MSE News

Martin Lewis: Flight cancelled in the last few weeks? You're likely due £100s in compensation on top of a refund or new flight

British Airways and Easyjet cancel more flights due to staff Covid-19 sickness

MoneySavingExpert.com founder Martin Lewis is alerting customers of British Airways, Easyjet, Ryanair and others who've recently had, or will face, cancellations that they may be entitled to claim £100s per person in compensation on top of refunds and a new flight.

Martin Lewis, founder of MoneySavingExpert.com, said: "Many flights were cancelled before, during and after the Easter break and the disruption to travel is likely to continue for many months.

"While firms are being mostly proactive about the fact you are due a choice of an alternative flight or a cash refund, and allow you to select this via their websites, I'm not seeing many mentions that you likely have far stronger rights than that.

"Under EU regulation 261/2004, which since Brexit has also been adopted into UK law…

"If you are on a flight leaving the UK/EU or returning to it (then it must also be an EU/UK airline), and the flight is cancelled within 14 days of departure resulting in a two or more hour delay, then –  providing the reason for the cancellation is the airline's fault – you are also likely entitled to fixed cash (not vouchers) compensation of between £105 to £505 per person depending on the flight.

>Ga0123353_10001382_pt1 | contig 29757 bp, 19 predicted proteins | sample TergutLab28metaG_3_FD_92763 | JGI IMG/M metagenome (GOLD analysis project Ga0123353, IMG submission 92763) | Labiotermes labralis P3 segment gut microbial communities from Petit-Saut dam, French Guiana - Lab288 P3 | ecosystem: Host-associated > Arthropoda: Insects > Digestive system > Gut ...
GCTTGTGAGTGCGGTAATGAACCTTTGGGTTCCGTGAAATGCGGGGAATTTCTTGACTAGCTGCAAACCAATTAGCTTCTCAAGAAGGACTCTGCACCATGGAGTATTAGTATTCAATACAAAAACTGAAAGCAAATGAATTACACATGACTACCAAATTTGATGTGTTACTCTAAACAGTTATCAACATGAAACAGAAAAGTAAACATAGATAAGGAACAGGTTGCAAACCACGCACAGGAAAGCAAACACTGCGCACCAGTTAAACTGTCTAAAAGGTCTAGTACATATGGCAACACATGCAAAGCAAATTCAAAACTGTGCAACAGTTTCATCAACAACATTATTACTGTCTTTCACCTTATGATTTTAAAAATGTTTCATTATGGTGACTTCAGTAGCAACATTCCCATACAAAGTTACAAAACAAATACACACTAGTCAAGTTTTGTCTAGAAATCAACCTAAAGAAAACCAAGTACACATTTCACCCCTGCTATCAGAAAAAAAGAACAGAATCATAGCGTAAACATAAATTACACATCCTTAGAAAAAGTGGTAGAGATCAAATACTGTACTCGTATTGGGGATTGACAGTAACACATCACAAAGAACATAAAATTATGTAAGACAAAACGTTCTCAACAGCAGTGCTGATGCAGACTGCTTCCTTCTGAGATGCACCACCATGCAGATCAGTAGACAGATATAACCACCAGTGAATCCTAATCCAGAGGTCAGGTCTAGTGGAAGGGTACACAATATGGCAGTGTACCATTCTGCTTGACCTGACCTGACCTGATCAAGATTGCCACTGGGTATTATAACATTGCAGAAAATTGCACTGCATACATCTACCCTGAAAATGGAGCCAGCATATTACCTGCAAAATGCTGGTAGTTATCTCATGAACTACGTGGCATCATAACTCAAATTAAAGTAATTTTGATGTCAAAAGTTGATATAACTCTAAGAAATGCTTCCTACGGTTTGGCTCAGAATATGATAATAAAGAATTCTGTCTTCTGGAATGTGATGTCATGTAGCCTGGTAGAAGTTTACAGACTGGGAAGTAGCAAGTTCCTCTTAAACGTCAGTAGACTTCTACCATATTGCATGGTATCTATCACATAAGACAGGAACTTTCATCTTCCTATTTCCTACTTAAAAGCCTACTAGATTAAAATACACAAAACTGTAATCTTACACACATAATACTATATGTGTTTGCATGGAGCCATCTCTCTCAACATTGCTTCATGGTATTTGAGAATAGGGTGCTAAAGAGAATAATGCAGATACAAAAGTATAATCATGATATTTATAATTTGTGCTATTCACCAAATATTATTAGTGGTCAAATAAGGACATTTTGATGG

"Many airlines say they are cancelling due to staffing problems because of Covid. Historically, courts have ruled staff sickness has been seen as an issue which is the airline's fault (as they should be able to roster for this within their schedules), so compensation is likely due. Easyjet has confirmed it will pay out compensation in these circumstances.

"Though as always, given these pandemic-related issues are unprecedented, some airlines may argue these are extraordinary circumstances beyond their control.

"Of course, it's worth remembering too that airlines have struggled financially ever since the pandemic began, so there is an ethical element to whether you should claim. If the delay was small and no hassle, perhaps don't.

"If the delay left you out of pocket, caused huge hassle, or you'd paid for an expensive flight and were moved to one that could've been cheaper, you may want to go for it. It's simple to do via the free MSE flight delay/cancellation guide and tool."

The amount of fixed compensation that would be due

Flight cancelled within 14 days before departure

Flight length Time of alternative flight vs original (i) Compensation (ii)

Flight cancelled 7-14 days before departure

 

0 - 1,500km, for example, London to Paris

Leaves 2hrs+ before, lands up to 2hrs after £105
Lands 4hrs+ late. OR leaves 2hrs+ before, lands 2hrs+ after £210

 

1,500 - 3,500km, for example, London to Istanbul

Leaves 2hrs+ before, lands late (up to 3hrs after) £168
Lands 4hrs+ late. OR leaves 2hrs+ before, lands 3-4hrs after £337

 

3,500km+, for example, London to New York

Leaves 2hrs+ before, lands late (up to 4hrs after) £253
Lands 4hrs+ late £505

Flight cancelled less than 7 days before departure

0 - 1,500km, for example, London to Paris Leaves 1hr+ before, lands up to 2hrs after £105
Lands 2hrs+ late £210